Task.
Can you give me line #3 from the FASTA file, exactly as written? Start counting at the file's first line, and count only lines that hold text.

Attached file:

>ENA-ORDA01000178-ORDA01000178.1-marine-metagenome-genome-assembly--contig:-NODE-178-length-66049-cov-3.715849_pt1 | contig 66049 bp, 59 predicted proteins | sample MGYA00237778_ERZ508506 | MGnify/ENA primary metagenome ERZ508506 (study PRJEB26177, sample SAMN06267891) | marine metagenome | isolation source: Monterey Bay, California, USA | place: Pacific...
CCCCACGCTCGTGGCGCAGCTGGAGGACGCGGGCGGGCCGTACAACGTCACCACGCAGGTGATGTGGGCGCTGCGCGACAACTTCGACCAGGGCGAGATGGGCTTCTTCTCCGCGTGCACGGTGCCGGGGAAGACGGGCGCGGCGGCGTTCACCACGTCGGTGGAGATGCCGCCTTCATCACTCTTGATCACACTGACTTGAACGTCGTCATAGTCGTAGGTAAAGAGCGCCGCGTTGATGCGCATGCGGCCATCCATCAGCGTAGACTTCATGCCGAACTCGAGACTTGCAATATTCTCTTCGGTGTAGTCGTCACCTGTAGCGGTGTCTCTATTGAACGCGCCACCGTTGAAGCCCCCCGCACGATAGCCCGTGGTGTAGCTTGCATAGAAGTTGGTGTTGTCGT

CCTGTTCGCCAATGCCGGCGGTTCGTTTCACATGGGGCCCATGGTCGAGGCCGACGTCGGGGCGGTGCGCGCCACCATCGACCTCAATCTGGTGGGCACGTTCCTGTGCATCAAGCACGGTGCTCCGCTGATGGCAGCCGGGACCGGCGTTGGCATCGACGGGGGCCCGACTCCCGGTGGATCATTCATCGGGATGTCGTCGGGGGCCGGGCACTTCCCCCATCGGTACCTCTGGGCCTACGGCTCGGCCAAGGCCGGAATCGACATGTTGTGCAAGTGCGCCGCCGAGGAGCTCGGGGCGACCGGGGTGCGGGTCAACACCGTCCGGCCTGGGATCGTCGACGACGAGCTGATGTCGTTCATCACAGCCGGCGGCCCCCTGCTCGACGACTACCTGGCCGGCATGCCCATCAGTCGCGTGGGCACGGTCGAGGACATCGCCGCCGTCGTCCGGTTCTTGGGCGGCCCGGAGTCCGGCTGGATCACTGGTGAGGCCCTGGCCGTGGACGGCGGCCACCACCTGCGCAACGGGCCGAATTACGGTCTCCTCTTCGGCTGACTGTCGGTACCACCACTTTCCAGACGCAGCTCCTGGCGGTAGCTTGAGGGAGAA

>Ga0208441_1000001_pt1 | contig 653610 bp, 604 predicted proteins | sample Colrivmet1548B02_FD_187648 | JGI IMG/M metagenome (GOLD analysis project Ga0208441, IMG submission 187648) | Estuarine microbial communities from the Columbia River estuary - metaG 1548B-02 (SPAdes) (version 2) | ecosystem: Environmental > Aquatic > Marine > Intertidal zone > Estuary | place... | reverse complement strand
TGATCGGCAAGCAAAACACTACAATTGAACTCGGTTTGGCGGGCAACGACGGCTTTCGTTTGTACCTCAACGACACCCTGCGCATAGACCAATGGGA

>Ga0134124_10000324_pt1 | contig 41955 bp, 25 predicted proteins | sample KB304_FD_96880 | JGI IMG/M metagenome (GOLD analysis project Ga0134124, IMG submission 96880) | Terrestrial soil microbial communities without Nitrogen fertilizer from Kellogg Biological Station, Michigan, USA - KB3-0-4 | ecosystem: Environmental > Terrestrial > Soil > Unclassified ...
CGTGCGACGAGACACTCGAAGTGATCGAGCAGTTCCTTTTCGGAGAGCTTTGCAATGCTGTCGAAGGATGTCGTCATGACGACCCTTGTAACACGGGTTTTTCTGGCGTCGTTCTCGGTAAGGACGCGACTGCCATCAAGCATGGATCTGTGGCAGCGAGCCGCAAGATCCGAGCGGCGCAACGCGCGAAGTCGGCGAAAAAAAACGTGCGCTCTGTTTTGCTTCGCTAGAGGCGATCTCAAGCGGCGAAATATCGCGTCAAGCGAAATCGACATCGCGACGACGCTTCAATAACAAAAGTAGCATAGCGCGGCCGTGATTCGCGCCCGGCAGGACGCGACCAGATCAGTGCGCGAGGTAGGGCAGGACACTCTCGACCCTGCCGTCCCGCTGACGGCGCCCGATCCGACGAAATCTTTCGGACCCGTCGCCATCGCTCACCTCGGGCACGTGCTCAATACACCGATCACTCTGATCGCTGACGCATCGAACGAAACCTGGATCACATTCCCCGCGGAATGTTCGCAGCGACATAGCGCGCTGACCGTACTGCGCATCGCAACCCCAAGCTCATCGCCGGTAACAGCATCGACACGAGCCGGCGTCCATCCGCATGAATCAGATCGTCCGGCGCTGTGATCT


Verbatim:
CCTGTTCGCCAATGCCGGCGGTTCGTTTCACATGGGGCCCATGGTCGAGGCCGACGTCGGGGCGGTGCGCGCCACCATCGACCTCAATCTGGTGGGCACGTTCCTGTGCATCAAGCACGGTGCTCCGCTGATGGCAGCCGGGACCGGCGTTGGCATCGACGGGGGCCCGACTCCCGGTGGATCATTCATCGGGATGTCGTCGGGGGCCGGGCACTTCCCCCATCGGTACCTCTGGGCCTACGGCTCGGCCAAGGCCGGAATCGACATGTTGTGCAAGTGCGCCGCCGAGGAGCTCGGGGCGACCGGGGTGCGGGTCAACACCGTCCGGCCTGGGATCGTCGACGACGAGCTGATGTCGTTCATCACAGCCGGCGGCCCCCTGCTCGACGACTACCTGGCCGGCATGCCCATCAGTCGCGTGGGCACGGTCGAGGACATCGCCGCCGTCGTCCGGTTCTTGGGCGGCCCGGAGTCCGGCTGGATCACTGGTGAGGCCCTGGCCGTGGACGGCGGCCACCACCTGCGCAACGGGCCGAATTACGGTCTCCTCTTCGGCTGACTGTCGGTACCACCACTTTCCAGACGCAGCTCCTGGCGGTAGCTTGAGGGAGAA